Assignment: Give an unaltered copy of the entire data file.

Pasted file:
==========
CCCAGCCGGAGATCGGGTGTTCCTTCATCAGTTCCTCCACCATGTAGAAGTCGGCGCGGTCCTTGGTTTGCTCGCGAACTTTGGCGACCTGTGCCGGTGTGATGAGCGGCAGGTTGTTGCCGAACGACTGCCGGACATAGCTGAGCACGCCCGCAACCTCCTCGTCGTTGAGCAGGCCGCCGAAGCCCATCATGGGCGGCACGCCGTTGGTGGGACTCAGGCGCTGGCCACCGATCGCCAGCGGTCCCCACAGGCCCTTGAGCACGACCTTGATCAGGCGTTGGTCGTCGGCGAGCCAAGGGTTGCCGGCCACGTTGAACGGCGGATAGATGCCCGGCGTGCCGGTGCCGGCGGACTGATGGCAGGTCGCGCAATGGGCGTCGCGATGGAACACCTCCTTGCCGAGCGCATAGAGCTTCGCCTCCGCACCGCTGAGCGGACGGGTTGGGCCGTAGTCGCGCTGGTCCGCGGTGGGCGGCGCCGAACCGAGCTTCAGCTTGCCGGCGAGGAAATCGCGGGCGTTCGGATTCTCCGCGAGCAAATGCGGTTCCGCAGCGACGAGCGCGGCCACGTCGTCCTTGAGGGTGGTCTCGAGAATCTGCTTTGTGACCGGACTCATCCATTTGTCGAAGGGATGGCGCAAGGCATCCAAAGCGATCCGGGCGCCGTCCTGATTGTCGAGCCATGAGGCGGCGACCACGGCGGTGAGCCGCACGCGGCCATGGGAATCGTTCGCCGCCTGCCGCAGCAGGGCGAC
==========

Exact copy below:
CCCAGCCGGAGATCGGGTGTTCCTTCATCAGTTCCTCCACCATGTAGAAGTCGGCGCGGTCCTTGGTTTGCTCGCGAACTTTGGCGACCTGTGCCGGTGTGATGAGCGGCAGGTTGTTGCCGAACGACTGCCGGACATAGCTGAGCACGCCCGCAACCTCCTCGTCGTTGAGCAGGCCGCCGAAGCCCATCATGGGCGGCACGCCGTTGGTGGGACTCAGGCGCTGGCCACCGATCGCCAGCGGTCCCCACAGGCCCTTGAGCACGACCTTGATCAGGCGTTGGTCGTCGGCGAGCCAAGGGTTGCCGGCCACGTTGAACGGCGGATAGATGCCCGGCGTGCCGGTGCCGGCGGACTGATGGCAGGTCGCGCAATGGGCGTCGCGATGGAACACCTCCTTGCCGAGCGCATAGAGCTTCGCCTCCGCACCGCTGAGCGGACGGGTTGGGCCGTAGTCGCGCTGGTCCGCGGTGGGCGGCGCCGAACCGAGCTTCAGCTTGCCGGCGAGGAAATCGCGGGCGTTCGGATTCTCCGCGAGCAAATGCGGTTCCGCAGCGACGAGCGCGGCCACGTCGTCCTTGAGGGTGGTCTCGAGAATCTGCTTTGTGACCGGACTCATCCATTTGTCGAAGGGATGGCGCAAGGCATCCAAAGCGATCCGGGCGCCGTCCTGATTGTCGAGCCATGAGGCGGCGACCACGGCGGTGAGCCGCACGCGGCCATGGGAATCGTTCGCCGCCTGCCGCAGCAGGGCGAC